July 7, 2018: S is starting a brand-new chapter in a few hours from now and wishes that all her amalgamated experiences over the years, especially from her days with Bombay help her look ahead and move on with complete positivity. She has gained a lot and lost enough. But these lessons are for everyone, only their time might differ. Everytime it’s something bad you might say, “why me”. However, it has to be you someday, if not this, then something else. How would anyone understand the worth of anything if everything fell into place easily like pieces of a puzzle waiting to be solved?

Bombay, especially South Bombay will be thoroughly missed and I hope she misses S equally. It’s been eight years of smiles, tears and everything in between. S ka ek pehlu aaya tha yahan back in 2010, ab 2018 mein S koi aur hai. This is where the Bombay chapter closes and Delhi 2.0 begins.

Bombay = Bae = BomBae πŸ’•

Thank you,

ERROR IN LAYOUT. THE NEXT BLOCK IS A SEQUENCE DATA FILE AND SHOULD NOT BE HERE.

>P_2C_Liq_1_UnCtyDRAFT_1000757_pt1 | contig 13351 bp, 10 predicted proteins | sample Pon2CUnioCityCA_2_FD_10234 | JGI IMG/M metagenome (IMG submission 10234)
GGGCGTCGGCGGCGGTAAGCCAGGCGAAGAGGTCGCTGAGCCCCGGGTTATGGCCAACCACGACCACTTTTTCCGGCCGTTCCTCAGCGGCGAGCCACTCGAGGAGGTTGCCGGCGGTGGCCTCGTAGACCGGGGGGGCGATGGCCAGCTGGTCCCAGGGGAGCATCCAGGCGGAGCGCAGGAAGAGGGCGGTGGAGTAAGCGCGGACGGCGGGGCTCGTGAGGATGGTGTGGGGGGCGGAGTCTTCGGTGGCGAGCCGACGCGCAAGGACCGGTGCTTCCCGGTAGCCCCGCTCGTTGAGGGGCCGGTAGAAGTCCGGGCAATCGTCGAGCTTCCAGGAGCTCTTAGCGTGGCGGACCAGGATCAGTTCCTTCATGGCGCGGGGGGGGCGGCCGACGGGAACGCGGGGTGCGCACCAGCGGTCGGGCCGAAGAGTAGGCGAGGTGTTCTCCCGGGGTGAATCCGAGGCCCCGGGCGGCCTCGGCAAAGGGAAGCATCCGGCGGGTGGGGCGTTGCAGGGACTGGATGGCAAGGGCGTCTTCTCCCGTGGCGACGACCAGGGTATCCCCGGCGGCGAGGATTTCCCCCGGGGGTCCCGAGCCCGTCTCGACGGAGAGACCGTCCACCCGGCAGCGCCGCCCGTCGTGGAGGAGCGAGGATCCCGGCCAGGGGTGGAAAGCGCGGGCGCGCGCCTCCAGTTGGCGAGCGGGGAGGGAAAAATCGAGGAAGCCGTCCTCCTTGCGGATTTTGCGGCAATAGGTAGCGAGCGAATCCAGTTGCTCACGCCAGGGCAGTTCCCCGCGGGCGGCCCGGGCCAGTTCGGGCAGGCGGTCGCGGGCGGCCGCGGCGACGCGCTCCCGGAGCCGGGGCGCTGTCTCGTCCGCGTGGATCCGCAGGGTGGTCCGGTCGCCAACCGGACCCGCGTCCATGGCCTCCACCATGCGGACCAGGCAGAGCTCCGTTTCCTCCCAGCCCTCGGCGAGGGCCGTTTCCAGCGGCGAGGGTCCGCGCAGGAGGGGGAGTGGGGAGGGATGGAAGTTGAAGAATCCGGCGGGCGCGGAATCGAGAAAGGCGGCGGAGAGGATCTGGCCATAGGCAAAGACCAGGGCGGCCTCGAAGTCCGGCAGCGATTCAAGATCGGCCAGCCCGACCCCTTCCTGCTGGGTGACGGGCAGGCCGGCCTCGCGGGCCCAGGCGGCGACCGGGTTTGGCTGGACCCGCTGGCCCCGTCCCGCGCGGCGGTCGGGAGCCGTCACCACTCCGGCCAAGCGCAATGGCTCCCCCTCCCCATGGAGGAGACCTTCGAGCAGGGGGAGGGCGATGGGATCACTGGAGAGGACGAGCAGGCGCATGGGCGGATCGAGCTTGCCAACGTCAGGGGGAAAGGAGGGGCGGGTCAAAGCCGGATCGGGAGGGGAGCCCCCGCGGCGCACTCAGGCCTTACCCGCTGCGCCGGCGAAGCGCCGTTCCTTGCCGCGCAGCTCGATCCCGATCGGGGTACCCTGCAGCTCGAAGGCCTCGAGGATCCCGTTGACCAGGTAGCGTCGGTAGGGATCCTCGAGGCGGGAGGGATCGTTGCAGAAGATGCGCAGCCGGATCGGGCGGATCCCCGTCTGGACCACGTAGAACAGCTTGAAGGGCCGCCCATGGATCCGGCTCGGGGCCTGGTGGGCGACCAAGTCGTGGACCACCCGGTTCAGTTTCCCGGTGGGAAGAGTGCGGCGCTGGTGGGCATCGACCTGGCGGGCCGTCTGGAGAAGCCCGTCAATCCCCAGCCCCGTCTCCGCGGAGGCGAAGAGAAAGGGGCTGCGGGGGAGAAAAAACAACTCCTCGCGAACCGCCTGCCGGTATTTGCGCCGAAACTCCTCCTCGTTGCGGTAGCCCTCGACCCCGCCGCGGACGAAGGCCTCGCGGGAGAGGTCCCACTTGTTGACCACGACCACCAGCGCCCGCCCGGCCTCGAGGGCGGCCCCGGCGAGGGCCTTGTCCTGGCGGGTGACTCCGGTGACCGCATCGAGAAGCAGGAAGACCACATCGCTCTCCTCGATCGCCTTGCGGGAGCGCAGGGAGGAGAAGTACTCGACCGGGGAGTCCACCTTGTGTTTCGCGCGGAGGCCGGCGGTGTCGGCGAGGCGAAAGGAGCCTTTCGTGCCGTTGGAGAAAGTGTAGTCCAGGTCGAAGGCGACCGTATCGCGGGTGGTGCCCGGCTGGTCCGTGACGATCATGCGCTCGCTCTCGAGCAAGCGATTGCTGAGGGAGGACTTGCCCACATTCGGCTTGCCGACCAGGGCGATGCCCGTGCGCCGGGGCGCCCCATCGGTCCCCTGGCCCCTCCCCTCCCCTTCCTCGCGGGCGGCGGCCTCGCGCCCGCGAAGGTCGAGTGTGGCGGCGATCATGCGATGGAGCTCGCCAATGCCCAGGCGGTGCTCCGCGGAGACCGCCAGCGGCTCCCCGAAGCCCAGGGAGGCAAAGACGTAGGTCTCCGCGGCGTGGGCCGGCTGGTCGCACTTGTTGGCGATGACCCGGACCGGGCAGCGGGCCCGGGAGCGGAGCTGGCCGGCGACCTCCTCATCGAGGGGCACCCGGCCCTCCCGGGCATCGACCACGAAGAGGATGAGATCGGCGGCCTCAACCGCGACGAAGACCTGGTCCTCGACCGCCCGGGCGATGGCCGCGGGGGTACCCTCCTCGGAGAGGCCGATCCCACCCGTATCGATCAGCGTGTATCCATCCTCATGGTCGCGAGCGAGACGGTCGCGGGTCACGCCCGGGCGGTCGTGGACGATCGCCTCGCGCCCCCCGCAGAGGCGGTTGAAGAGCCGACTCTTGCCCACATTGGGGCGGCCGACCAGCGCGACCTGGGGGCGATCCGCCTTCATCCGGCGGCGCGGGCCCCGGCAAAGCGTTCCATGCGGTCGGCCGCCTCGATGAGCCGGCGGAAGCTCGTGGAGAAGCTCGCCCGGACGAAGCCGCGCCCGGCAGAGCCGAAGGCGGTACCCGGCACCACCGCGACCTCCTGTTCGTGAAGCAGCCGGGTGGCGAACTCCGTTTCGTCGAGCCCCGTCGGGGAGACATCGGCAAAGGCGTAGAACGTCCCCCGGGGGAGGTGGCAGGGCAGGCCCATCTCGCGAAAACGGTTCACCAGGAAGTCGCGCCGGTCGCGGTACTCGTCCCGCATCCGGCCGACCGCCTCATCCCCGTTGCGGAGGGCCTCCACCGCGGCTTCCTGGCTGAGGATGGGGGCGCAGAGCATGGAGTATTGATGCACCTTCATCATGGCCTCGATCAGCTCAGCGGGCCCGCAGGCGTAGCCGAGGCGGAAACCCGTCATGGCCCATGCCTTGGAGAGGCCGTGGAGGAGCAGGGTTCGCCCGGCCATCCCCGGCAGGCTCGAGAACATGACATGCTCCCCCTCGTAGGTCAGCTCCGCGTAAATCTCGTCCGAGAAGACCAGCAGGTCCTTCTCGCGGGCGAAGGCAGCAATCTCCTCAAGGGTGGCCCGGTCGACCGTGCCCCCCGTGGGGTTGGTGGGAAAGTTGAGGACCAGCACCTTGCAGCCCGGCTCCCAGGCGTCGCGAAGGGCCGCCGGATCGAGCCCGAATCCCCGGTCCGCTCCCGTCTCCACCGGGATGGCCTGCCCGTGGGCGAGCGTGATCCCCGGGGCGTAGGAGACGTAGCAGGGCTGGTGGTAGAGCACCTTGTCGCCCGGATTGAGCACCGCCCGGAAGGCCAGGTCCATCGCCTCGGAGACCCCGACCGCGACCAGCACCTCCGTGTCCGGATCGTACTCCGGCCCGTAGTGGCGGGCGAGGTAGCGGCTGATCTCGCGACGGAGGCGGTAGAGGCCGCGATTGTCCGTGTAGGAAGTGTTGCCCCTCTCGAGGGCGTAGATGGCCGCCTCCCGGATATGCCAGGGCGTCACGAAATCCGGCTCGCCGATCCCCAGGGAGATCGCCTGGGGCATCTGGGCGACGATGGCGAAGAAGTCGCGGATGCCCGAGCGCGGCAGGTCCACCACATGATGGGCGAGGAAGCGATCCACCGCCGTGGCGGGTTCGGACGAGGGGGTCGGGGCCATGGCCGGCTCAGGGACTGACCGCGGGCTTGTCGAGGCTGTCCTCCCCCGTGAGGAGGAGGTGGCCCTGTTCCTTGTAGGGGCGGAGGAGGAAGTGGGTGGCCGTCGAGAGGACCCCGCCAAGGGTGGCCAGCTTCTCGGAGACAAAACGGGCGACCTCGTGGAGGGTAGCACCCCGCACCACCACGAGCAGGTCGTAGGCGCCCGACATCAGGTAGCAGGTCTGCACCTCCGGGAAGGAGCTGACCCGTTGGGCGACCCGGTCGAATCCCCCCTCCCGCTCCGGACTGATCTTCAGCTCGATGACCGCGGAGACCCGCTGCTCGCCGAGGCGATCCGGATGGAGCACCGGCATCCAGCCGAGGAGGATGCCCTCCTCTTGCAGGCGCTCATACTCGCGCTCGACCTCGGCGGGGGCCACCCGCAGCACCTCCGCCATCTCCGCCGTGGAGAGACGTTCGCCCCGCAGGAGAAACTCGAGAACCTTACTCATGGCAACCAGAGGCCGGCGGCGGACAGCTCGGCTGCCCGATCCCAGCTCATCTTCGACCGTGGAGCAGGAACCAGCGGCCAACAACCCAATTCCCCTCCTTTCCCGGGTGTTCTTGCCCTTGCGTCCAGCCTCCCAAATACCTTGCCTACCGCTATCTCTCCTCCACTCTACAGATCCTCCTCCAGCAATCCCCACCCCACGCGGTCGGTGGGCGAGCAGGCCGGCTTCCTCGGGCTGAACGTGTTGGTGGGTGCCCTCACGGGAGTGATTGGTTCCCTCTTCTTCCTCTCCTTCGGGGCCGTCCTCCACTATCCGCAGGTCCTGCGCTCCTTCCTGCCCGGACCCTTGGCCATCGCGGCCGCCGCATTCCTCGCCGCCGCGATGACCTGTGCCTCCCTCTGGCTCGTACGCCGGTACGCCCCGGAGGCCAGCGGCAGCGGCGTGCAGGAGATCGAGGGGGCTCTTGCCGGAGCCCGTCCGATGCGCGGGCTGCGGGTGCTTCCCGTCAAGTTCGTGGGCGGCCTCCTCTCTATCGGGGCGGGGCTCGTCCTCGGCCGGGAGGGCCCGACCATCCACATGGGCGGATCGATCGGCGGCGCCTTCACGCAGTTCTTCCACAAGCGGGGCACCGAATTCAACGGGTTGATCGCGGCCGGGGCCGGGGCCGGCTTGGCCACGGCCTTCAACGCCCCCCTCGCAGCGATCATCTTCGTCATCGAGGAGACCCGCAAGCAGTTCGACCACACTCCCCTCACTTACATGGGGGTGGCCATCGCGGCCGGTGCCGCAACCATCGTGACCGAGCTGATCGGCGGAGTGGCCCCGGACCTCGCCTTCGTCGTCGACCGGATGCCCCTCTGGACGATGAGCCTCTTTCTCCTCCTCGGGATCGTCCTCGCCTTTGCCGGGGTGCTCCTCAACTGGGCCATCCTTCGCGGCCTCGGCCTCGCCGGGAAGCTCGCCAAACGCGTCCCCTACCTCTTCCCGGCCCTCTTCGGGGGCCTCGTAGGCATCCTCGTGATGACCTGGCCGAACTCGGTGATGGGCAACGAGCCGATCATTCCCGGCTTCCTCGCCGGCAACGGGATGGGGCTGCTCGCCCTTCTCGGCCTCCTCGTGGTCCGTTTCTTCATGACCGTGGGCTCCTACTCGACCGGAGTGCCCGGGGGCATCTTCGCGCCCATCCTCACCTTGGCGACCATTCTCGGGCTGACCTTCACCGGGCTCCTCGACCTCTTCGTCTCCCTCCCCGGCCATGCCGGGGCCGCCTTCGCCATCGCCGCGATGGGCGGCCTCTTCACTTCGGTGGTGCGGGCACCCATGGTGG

S and A


Bombay Meri Jaan: Part I

… and the story of the seven-year itch.

This story is about a character named S. I’m trying to tell my story, but for this one moment, writing in the city of some made and several broken dreams, Bombay, my character will be called S.

June 22, 2010: S and her parents drove down from Pune to see her off at the hostel where her life in Bombay was to begin. At 23, she had already worked for a while, but in the real sense, that work experience held less importance. Due to bad performance in college exams, there were far fewer options remaining and definitely no clue about how anything was ever going to shape up for her. So here she arrived in this city with some things to look forward to, on a rainy June evening, getting all-set for living life anew.

As days passed, curiosity grew, S used her past experiences to make certain judgements, while some she left for little effort. It’s usually the stuff that unfolds organically that is most-memorable eventually.

At one time, S believed in having larger groups whom she could mix around with, laugh with, talk continuously with. As time passed, this aspect changed and as the years have gone past, this change is somewhat one that can be called a shift in personality. There was never any self-esteem issue that S faced, but several experiences – good, bad, petty, just taught their own lessons as years passed. At the end of the first year and end of the course, there were fewer relevant jobs and suddenly S wasn’t sure whether she wanted to work in the event industry full-time. Then something happened.